Ritter unveils cuts to prisons, medical programs
The Associated Press
Aspen, CO Colorado
DENVER – Gov. Bill Ritter on Tuesday laid out his plan to cut $320 million from the state budget this year, including the elimination of up to 266 state employees, and cuts to medical programs and prison services.
Ritter said he did his best to protect critical programs necessary for public safety and welfare, but tough cuts had to be made. He also said he protected programs needed to help Coloradans who are struggling because of the economy.
“There is a lot of sacrifice that Colorado residents will be making,” he told the Legislature’s Joint Budget Committee.
Sen. Abel Tapia, D-Pueblo, asked how people will be kept safe if the state reduces its mandatory five-year parole requirement for felons. Ritter assured lawmakers the public would not be at risk.
“There’s pretty good evidence a five-year mandatory parole is actually too long,” said Ritter, a former Denver district attorney. “A person fails or makes it in the first two or three years.”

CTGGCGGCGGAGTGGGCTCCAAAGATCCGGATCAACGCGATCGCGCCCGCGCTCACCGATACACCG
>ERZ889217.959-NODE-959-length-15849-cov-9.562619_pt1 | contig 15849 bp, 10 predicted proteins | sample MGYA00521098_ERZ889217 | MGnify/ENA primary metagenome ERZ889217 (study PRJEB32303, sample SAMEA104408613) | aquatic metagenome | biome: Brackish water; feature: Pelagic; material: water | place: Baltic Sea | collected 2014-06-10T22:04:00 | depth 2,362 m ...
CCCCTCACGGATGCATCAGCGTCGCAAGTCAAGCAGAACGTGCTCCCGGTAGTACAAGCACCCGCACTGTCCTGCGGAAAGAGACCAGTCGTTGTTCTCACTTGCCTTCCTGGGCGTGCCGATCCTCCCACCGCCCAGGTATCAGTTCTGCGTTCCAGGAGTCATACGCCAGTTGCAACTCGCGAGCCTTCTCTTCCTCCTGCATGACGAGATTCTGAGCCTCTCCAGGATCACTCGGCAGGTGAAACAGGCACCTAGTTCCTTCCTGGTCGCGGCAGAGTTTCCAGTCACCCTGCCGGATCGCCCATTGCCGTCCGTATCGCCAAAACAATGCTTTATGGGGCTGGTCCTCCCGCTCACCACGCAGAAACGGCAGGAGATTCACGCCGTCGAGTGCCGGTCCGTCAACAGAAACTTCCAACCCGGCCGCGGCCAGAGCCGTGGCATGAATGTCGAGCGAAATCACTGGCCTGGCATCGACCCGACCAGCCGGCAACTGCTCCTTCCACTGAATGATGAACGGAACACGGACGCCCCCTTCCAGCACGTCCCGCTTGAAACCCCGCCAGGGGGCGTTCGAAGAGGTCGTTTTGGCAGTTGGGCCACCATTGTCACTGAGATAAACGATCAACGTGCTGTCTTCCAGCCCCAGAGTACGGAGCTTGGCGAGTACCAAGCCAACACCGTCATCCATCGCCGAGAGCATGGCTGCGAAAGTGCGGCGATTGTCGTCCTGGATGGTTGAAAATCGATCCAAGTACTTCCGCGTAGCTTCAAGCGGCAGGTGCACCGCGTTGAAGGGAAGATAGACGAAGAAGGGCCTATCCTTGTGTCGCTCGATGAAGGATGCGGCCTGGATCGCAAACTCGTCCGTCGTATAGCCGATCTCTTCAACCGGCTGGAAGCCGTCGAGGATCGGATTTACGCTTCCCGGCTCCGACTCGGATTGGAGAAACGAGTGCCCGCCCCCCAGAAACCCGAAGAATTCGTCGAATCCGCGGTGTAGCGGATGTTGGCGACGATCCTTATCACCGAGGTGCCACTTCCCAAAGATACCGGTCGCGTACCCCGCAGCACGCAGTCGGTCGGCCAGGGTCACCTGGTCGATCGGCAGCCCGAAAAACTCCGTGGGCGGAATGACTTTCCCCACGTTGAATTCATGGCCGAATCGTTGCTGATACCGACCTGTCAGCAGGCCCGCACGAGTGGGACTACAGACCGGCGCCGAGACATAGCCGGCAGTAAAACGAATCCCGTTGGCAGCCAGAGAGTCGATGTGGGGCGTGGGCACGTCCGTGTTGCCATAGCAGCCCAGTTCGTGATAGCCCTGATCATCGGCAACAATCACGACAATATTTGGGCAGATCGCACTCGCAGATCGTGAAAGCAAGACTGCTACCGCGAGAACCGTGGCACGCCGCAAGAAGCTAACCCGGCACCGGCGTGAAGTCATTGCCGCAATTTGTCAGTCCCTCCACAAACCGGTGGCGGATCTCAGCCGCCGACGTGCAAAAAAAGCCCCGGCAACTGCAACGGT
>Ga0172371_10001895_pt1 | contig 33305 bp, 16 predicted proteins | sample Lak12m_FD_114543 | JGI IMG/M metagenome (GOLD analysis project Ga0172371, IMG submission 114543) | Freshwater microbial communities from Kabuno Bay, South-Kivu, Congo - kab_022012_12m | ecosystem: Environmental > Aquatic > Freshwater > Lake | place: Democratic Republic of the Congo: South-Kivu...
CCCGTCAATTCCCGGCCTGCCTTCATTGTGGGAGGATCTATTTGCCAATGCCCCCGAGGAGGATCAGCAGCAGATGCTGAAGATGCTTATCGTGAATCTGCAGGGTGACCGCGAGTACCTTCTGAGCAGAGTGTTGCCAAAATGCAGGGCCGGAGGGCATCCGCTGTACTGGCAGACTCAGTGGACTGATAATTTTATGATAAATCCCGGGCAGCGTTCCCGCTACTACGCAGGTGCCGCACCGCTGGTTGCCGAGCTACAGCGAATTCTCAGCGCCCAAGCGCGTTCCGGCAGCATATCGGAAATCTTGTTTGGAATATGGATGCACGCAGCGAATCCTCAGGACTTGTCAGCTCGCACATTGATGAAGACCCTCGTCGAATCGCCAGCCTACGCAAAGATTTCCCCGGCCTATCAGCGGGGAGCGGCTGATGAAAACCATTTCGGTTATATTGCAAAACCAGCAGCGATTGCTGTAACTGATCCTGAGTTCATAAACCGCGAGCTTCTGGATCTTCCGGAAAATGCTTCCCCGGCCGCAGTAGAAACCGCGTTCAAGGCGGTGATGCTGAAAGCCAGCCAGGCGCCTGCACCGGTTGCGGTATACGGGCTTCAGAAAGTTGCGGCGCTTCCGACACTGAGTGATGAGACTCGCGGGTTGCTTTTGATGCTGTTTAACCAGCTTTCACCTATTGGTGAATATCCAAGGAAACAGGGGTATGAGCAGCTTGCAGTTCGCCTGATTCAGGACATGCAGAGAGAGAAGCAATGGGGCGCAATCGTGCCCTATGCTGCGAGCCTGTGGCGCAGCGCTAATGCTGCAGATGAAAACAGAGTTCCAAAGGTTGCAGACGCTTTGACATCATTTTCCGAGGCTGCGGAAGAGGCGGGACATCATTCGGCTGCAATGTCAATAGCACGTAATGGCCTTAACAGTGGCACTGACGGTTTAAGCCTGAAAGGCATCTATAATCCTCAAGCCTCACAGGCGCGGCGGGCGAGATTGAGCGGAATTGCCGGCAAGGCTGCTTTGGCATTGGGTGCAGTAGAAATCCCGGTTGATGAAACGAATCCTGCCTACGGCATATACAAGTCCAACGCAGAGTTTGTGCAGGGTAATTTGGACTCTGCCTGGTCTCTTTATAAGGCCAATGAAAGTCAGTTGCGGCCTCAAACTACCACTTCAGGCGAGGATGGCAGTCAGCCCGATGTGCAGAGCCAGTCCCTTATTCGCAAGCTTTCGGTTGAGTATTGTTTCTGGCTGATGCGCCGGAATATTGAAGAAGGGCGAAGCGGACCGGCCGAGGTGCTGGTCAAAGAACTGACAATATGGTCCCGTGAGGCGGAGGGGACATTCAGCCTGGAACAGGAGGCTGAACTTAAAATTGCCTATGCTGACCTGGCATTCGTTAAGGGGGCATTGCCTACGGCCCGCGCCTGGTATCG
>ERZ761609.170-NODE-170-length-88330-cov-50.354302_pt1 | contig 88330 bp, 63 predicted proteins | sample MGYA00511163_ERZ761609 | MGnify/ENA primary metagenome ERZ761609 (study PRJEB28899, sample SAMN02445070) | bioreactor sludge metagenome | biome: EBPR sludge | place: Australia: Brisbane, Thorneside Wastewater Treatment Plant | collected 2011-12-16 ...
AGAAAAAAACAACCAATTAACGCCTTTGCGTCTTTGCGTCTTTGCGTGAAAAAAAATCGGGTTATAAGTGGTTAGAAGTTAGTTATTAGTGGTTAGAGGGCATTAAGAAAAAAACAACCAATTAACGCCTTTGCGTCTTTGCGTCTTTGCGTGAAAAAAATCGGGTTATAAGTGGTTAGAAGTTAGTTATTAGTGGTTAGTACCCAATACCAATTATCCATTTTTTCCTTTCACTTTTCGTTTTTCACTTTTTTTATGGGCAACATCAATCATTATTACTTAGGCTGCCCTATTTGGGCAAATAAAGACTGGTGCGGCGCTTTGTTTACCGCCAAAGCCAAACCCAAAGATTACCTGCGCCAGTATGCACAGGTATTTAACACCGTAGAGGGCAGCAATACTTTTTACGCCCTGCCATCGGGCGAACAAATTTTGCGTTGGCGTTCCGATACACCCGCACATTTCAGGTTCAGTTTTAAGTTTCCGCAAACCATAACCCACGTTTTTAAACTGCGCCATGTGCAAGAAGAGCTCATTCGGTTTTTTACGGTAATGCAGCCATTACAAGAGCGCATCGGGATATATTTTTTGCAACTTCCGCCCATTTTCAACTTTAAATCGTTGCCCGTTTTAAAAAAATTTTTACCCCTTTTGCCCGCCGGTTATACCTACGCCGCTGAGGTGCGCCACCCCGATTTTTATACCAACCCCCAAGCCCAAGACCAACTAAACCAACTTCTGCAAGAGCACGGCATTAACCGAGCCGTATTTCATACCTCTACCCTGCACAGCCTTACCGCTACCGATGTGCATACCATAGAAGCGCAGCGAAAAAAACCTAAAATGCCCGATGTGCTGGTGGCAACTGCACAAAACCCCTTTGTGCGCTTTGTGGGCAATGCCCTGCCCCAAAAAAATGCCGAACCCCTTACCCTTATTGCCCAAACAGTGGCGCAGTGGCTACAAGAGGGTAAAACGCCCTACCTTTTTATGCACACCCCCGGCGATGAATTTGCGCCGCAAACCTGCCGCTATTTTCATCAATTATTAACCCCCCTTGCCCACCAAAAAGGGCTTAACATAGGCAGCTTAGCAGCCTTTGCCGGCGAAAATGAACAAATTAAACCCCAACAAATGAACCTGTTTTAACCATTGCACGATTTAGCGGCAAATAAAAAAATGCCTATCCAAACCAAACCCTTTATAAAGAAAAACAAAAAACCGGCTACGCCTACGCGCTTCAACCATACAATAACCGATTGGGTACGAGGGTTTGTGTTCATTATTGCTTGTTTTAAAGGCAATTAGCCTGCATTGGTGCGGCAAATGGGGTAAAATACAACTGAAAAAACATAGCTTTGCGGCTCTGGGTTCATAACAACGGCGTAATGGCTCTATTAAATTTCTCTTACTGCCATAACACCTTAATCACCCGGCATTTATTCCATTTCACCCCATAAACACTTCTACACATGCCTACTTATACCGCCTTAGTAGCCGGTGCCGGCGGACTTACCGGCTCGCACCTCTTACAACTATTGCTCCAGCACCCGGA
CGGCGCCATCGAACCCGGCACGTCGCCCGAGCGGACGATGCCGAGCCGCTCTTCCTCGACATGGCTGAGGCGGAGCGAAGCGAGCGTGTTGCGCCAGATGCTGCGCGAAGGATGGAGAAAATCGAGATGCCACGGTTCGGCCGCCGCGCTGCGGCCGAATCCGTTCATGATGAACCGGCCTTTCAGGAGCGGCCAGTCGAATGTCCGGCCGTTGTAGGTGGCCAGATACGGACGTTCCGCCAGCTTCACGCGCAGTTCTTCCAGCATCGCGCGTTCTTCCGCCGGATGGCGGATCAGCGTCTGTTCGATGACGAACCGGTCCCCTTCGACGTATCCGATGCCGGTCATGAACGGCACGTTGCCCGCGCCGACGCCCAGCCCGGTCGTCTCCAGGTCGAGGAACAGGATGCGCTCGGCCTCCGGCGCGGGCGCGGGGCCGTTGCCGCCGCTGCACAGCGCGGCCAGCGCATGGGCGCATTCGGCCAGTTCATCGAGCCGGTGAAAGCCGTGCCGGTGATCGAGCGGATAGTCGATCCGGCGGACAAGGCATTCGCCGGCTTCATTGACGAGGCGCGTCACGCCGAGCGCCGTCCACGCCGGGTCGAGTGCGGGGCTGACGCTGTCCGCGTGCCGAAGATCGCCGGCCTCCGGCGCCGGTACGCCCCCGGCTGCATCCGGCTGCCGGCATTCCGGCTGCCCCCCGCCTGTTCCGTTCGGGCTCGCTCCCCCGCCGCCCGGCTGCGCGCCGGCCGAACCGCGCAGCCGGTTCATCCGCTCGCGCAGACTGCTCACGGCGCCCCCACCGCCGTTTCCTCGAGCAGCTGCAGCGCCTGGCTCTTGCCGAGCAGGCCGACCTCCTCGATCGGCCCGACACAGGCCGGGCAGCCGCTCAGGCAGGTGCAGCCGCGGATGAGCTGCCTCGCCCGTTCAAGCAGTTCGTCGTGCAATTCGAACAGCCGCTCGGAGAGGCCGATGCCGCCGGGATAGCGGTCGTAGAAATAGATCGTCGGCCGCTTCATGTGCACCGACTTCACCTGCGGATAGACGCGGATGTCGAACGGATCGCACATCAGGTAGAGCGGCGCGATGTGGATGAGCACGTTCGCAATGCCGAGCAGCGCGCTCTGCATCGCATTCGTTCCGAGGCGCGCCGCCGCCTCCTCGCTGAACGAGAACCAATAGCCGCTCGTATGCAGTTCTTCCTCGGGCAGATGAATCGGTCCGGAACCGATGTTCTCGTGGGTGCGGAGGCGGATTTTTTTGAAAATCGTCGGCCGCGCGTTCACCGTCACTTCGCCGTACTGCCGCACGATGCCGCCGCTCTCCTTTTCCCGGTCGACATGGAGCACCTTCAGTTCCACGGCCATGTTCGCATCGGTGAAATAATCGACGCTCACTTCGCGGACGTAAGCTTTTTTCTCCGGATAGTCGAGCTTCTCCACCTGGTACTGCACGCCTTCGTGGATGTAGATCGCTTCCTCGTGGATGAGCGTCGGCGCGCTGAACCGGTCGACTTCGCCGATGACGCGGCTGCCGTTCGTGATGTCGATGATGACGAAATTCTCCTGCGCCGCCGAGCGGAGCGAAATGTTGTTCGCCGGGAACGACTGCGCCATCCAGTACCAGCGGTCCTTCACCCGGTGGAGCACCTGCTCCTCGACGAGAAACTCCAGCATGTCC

Ritter plans to issue an executive order that will take effect Sept. 1, but he will need legislative approval for some of his proposals, including a $10.50 fee for background checks for gun purchases. He said some of the state funds could be replaced with federal stimulus funding and other budget transfers.
Hardest hit are the departments of Corrections, Health Care Policy and Financing, and Human Services.
Ritter proposed cutting $25 million from corrections, including the elimination of 34 jobs providing academic and vocational training for about 2,000 new inmates, and programs for mental health and substance abuse. About $19 million would be saved by providing a shorter parole term for offenders who achieve their parole goals early.
Hospital provider rates would be cut 1.5 percent and non-medical transportation would be limited to two trips a week.
Pharmacy rates for medication would also be slashed, saving $1.7 million, and a 32-bed nursing facility in Grand Junction would be closed after those patients are shipped to community nursing facilities.
A program that provides $200 a month to 6,400 needy and disabled people while they wait for federal assistance would also be suspended Jan. 1.
Ritter said under the plan, critical programs would be protected, and he promised there will be no reduction in the number of medically indigent patients being served. He also said senior services, including meals-on-wheels and other programs, would be protected.
Ritter said state parks would remain open, but the state will charge increased user fees and some areas may be closed.
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